The 1880s: Representation
By the 1880s, Southern industries dependent upon farming and ranching—cotton mills, meat-packing, tobacco, and sawmills—had recovered from wartime disruption and flourished with the expanded railway system. The reality of being cash-poor and land-rich led Texas politicians to devise a plan for using the sale of approximately 3,000,000 acres of land to finance the construction of a new capitol. The old state capitol burned down in 1881 between the regular and special sessions of the 17th Legislature (1881-82). The new granite capitol was dedicated in May 1888.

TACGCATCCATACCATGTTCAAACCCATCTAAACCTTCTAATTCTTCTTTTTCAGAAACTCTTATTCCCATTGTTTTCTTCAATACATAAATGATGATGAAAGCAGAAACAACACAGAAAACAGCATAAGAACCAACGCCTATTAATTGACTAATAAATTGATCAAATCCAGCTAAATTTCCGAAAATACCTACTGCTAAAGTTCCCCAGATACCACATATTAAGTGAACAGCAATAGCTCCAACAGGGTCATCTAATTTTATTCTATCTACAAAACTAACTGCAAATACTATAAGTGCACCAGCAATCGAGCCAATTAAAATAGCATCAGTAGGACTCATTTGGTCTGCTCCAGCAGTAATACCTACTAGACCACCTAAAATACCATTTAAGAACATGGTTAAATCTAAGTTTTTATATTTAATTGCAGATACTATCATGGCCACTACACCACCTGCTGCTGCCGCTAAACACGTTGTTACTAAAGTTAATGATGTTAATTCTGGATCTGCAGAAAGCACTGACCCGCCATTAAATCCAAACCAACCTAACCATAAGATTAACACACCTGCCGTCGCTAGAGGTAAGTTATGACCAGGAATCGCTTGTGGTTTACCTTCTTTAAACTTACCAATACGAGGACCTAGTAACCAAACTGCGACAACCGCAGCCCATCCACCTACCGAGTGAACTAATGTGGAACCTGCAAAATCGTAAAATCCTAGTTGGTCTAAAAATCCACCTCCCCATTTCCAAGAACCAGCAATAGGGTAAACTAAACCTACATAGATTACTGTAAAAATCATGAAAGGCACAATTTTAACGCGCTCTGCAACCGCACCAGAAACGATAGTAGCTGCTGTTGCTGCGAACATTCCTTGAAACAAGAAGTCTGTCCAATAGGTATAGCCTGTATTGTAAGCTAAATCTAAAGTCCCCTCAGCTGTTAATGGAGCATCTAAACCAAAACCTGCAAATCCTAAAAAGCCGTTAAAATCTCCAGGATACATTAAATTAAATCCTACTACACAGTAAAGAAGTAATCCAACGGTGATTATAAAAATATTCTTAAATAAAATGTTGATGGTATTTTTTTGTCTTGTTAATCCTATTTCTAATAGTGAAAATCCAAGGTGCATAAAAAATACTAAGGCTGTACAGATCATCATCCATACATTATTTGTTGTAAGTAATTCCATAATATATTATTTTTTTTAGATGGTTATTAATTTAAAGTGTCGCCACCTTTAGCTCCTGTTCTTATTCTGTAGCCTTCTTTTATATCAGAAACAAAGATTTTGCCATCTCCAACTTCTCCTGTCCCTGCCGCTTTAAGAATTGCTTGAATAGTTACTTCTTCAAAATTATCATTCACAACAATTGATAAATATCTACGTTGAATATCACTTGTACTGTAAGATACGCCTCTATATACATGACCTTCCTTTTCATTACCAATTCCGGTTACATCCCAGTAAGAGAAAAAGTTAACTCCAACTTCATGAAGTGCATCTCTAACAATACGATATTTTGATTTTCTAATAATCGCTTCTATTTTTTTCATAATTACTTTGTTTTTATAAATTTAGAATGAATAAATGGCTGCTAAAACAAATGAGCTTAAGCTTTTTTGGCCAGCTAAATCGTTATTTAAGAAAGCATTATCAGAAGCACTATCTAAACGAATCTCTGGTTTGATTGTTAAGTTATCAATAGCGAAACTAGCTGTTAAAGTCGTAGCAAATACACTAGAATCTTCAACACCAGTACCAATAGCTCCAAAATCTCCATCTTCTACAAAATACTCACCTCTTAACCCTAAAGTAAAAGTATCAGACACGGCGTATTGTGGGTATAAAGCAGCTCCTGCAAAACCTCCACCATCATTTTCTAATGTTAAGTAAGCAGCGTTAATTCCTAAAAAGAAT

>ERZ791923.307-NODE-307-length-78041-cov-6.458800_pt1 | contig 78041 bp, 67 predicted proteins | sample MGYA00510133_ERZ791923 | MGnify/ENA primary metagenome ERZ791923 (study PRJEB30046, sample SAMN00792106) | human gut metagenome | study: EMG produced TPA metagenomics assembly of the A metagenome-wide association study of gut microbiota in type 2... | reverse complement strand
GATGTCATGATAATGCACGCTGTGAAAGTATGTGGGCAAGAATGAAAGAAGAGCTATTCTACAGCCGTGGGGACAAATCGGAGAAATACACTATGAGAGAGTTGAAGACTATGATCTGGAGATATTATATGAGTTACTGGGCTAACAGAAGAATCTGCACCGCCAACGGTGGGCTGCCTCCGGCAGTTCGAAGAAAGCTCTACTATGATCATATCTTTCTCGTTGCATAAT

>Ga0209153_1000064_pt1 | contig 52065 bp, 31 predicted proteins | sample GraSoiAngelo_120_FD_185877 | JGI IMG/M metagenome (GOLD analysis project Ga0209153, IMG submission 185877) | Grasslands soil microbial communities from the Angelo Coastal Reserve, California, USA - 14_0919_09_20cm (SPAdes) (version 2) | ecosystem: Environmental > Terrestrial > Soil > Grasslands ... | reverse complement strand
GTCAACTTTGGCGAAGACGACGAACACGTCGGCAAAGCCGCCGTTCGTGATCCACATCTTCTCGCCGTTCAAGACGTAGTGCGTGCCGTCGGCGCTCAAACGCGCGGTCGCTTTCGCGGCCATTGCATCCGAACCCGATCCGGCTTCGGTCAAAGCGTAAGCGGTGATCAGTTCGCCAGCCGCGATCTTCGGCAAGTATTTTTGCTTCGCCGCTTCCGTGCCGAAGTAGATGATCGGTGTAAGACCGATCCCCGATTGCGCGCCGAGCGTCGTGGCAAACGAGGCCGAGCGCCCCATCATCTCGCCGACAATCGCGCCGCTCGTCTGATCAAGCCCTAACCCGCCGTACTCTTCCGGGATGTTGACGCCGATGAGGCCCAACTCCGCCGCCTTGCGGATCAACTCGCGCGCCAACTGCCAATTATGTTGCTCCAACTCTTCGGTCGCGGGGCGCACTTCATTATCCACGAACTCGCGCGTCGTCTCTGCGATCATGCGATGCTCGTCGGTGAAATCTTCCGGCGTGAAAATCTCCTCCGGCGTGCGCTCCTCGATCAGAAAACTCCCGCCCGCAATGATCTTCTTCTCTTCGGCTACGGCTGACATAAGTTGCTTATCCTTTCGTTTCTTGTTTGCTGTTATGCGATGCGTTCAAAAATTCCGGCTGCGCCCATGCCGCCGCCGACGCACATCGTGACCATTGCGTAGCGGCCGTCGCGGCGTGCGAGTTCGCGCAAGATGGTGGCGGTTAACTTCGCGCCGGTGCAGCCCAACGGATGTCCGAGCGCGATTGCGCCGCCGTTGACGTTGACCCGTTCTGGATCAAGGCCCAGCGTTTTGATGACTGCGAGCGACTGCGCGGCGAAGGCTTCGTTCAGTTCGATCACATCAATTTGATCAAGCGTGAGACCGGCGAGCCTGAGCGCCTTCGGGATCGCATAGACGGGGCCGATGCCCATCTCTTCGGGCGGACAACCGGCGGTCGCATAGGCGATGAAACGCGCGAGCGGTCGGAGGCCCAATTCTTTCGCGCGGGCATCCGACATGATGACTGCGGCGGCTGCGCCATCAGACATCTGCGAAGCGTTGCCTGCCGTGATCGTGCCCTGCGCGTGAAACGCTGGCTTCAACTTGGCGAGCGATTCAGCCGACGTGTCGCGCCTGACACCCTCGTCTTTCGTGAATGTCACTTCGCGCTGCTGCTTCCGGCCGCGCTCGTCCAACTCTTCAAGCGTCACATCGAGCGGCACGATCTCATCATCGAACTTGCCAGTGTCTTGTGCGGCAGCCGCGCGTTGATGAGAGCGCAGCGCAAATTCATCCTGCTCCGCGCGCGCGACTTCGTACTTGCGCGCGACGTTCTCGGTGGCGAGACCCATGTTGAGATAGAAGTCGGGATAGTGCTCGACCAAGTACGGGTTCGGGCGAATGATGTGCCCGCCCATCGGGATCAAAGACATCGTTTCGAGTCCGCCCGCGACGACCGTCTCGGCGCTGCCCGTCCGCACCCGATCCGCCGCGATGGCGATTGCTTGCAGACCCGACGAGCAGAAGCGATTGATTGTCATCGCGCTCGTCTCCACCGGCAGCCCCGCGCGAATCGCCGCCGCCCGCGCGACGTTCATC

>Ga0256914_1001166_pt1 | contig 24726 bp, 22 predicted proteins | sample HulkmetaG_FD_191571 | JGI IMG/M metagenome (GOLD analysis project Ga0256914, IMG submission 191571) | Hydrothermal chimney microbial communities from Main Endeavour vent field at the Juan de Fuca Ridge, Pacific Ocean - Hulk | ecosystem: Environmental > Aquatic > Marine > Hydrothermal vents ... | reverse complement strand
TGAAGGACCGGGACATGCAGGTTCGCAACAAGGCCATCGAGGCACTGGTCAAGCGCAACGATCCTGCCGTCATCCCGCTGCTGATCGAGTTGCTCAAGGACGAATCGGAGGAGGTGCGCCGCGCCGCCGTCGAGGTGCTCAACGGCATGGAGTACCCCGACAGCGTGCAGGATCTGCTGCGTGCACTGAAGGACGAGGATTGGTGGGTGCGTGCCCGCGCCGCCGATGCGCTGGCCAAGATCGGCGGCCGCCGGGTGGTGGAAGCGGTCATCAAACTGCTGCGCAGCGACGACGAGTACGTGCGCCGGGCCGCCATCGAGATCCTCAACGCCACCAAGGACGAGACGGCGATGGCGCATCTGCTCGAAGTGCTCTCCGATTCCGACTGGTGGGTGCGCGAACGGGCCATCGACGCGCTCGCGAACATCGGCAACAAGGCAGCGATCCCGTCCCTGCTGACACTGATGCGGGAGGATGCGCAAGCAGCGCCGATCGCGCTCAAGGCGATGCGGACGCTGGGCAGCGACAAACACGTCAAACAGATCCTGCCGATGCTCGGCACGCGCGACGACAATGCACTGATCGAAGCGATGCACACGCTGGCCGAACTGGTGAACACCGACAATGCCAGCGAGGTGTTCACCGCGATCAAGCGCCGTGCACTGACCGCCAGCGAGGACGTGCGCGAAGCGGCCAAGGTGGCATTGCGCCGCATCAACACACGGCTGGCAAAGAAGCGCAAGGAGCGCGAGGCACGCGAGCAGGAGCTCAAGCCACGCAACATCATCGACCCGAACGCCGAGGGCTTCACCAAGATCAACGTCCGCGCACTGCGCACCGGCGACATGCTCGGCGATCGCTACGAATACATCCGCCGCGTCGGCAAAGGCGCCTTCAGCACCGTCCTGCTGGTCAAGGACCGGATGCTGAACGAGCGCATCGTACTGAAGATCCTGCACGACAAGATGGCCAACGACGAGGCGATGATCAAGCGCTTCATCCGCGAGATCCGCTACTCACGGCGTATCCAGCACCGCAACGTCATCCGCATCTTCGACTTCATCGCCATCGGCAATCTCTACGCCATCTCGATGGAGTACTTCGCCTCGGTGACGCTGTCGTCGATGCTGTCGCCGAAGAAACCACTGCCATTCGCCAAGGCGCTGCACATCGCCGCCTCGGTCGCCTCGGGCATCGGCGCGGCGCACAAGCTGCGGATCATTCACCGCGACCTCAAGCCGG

Twelve African Americans served as legislators during the 1880s. Several major issues important to African Americans were debated in the legislature during this era, including several proposals to end racial segregation of passenger railroad cars. The convict lease system and the poll tax were opposed by African-American legislators. Representative Kerr introduced a plan to offer monetary support to former slaves who were crippled while in military service at the direction of former owners. Representative R. J. Moore championed the policies of compulsory school attendance laws and railroad regulation. Representatives Stewart and Wyatt left their teaching posts to serve in the legislature and fight for educational causes. Representative B. F. Williams often expressed open concern for laborers, both agricultural and skilled.